Federal law and regulations require the Edward Via College of Osteopathic Medicine (VCOM) to calculate a return of Title IV funds for any student who withdraws or does not complete an enrollment period or payment period and who has received financial aid through the federal Title IV programs. This calculation is performed using a specific formula required by the U.S. Department of Education.
Title IV programs include Direct Unsubsidized loans and Graduate PLUS loans. Title IV funds are awarded to a student under the assumption that the student will attend school for the entire enrollment period or payment period for which the aid is awarded. When a student withdraws, the student may no longer be eligible for the full amount of Title IV funds received. The return of Title IV funds calculation is based on the percentage of the enrollment period or payment period completed and the amount of Title IV aid disbursed. The return of Title IV funds calculation is separate and different from the calculation for refund of Tuition and Fees.
There are two required calculations: the amount of unearned aid the withdrawn student is responsible for returning and the amount of aid the school is responsible for returning. The Office of Financial Aid follows guidance provided by the U.S. Department of Education to calculate the return of Title IV funds. The following paragraphs describe the procedure and basis for the calculations.
The calculation for return of Title IV funds is based upon the official withdrawal date determined by the Registrar's Office. The number of days completed is divided by the total number of days in the enrollment period or payment period to identify the percentage of time the student has completed. This will be the percentage of aid actually earned by the student at the time of withdrawal.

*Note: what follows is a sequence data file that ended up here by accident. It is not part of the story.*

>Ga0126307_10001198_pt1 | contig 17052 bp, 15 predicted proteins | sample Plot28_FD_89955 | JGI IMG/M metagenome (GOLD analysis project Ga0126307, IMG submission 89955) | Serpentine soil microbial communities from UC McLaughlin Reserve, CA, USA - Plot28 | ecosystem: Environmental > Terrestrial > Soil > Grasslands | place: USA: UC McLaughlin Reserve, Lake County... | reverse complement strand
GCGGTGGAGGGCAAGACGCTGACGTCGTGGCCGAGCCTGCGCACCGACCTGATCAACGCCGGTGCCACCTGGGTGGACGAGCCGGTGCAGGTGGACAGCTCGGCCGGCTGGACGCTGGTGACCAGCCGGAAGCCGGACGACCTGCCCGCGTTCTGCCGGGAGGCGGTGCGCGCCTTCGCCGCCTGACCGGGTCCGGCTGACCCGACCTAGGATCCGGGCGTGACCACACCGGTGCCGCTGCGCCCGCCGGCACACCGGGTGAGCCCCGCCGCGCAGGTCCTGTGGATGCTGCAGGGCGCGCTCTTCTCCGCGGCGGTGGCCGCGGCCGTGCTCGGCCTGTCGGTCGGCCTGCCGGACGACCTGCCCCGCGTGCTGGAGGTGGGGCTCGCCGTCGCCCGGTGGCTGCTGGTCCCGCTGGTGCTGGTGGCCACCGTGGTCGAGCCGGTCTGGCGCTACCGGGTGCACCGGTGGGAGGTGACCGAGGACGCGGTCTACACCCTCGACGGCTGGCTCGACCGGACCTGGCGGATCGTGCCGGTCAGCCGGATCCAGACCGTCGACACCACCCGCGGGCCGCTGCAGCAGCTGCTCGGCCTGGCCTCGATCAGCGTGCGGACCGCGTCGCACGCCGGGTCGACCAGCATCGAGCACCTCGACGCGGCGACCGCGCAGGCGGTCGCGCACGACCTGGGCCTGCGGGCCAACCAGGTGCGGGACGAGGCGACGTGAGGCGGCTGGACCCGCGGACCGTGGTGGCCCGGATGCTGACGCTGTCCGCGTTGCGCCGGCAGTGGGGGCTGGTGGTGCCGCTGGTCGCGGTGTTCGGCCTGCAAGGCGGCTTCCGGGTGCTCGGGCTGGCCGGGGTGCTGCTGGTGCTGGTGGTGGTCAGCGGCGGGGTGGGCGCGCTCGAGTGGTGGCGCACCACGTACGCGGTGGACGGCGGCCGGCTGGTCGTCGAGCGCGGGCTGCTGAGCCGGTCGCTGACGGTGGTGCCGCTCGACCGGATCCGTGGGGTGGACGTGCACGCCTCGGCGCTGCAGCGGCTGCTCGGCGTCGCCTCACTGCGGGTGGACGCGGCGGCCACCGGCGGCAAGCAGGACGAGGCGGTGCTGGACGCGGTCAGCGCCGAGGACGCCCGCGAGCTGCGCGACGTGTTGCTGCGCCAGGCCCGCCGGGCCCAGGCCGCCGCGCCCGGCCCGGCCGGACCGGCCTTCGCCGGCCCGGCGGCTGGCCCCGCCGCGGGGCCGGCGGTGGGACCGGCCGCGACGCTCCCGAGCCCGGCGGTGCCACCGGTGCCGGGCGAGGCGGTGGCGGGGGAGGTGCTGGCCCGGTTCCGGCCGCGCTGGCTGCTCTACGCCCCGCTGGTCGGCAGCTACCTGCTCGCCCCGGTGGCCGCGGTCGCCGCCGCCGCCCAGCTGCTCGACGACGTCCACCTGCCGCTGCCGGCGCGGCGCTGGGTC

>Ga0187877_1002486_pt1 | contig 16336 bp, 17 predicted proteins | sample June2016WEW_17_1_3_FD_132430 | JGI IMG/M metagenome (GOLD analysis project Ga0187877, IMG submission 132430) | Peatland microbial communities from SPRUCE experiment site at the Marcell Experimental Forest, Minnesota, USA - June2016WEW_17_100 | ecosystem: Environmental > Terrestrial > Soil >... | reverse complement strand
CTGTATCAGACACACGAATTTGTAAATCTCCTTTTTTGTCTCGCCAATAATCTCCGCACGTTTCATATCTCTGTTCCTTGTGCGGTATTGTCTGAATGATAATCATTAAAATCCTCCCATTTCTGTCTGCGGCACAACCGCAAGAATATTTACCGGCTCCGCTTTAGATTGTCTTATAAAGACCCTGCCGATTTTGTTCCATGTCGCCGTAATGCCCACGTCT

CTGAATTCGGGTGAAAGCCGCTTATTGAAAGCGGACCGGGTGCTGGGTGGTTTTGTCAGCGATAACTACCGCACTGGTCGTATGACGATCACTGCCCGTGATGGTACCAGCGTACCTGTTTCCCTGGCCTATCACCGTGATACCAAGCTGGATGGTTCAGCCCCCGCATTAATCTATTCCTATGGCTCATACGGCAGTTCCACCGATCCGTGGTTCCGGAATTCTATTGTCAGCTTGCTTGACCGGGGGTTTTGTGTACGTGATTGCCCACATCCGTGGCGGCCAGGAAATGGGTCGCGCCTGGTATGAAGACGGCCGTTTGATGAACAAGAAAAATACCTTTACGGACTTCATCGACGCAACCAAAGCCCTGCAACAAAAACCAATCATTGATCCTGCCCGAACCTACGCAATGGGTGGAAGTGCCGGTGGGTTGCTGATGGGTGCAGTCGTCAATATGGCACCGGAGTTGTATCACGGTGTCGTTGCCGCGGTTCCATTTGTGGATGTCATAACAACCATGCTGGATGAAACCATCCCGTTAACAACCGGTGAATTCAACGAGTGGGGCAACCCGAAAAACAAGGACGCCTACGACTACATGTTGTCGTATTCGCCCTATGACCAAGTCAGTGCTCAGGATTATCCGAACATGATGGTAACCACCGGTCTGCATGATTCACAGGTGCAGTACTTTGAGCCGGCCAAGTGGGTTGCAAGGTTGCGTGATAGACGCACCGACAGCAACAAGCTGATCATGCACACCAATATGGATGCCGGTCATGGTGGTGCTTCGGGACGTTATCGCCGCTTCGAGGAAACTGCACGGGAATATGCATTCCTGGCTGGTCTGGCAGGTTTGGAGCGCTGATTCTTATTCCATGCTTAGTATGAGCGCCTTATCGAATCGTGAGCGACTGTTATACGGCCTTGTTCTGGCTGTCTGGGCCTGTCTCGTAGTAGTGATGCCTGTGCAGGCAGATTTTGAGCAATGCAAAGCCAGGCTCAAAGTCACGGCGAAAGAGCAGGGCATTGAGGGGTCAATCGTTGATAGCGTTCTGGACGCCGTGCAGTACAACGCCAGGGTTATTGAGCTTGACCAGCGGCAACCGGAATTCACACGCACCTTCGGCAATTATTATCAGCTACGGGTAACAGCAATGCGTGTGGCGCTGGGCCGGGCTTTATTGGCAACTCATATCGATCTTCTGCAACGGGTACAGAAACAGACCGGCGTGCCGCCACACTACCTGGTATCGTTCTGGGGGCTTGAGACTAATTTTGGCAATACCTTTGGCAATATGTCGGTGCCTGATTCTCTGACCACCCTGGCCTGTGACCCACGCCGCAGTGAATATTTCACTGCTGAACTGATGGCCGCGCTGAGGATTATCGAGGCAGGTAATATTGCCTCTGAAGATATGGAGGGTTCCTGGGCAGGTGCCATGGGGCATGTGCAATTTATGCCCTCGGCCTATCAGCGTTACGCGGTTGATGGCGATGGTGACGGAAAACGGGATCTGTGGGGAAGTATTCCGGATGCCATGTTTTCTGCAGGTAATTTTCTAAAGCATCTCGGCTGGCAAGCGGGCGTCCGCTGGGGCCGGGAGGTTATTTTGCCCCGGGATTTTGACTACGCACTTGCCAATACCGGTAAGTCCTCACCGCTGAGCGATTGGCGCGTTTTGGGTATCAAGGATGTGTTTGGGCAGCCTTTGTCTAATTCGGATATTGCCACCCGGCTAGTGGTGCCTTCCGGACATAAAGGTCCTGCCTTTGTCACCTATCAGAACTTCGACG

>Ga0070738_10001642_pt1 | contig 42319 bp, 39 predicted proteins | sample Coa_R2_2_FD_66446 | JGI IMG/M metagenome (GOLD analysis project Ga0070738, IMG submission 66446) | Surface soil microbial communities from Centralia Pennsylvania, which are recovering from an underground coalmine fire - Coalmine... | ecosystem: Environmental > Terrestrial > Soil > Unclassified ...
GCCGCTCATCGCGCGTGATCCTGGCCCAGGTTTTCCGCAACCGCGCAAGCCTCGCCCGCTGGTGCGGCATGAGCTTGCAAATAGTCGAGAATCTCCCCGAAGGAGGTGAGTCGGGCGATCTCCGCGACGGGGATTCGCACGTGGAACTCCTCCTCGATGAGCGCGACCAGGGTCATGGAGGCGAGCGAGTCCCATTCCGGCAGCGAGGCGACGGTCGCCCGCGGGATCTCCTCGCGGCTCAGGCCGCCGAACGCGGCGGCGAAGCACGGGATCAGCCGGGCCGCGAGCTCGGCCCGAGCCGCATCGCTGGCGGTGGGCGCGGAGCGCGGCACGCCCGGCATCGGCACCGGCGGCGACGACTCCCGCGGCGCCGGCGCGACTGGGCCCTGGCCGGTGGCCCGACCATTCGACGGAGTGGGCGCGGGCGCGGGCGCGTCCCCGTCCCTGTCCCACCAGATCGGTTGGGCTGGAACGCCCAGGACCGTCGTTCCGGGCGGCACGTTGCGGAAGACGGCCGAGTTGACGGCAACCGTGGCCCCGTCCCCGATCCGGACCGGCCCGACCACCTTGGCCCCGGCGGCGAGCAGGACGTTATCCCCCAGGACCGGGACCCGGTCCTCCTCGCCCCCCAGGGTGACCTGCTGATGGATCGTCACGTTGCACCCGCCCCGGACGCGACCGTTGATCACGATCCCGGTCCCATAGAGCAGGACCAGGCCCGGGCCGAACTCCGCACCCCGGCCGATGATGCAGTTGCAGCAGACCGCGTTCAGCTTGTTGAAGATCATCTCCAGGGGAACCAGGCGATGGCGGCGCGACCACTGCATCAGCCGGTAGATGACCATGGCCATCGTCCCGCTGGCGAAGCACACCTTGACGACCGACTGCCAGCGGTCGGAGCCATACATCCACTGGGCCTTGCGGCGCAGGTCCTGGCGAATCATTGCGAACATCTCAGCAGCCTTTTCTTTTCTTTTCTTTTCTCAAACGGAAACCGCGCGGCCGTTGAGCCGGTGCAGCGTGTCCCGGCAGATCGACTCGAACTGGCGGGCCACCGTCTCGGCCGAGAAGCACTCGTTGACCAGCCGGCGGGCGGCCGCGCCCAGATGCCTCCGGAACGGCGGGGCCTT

If 60% or more of the enrollment period or payment period is completed, there is no return of the Title IV funds for that period and the student is considered to have earned 100% of the Title IV funds received.
If the percentage is less than 60%, this percentage is multiplied by the total amount of Title IV aid to arrive at the amount of earned aid. The difference between the amount of earned aid and the total amount of Title IV aid is the amount of unearned aid.
The amount of unearned aid the school is responsible for returning
The institutional charges (tuition, fees, etc. for the entire enrollment period or payment period) are multiplied by the percentage of unearned aid to determine the amount the school is responsible for returning.
The amount the school is responsible for returning is compared to the total amount of unearned aid; the lesser amount is then returned to the student’s loans in the following order: Direct Unsubsidized loan, then Graduate PLUS loan. This amount is charged to the student’s account. Depending on the results of the Tuition Refund Policy, it is possible that the student would then owe VCOM for the remaining unpaid portion of tuition and fees.
The amount of unearned aid the student is responsible for returning
The student is responsible for returning any portion of the unearned aid that is not returned by the school. This is in addition to any refund money from the school that is required to be returned. For any unearned aid that came from Title IV loans, the student does not have to return the funds immediately, but instead is responsible for repaying those funds according to the terms of the promissory note.
A student's failure to return funds he/she is not eligible to receive will result in the student being ineligible for further financial aid. The school and the U.S. Department of Education may also seek legal action against the student to collect any funds the student is not entitled to retain.
At the time of withdrawal, if less Title IV aid has been received than the amount earned, the student may be eligible to receive additional funds in a post-withdrawal disbursement. In this case the Office of Financial Aid will inform the student of this eligibility. The student may then request the disbursement of these additional funds; the student may also decline some or all of the funds to prevent the incurrence of additional debt.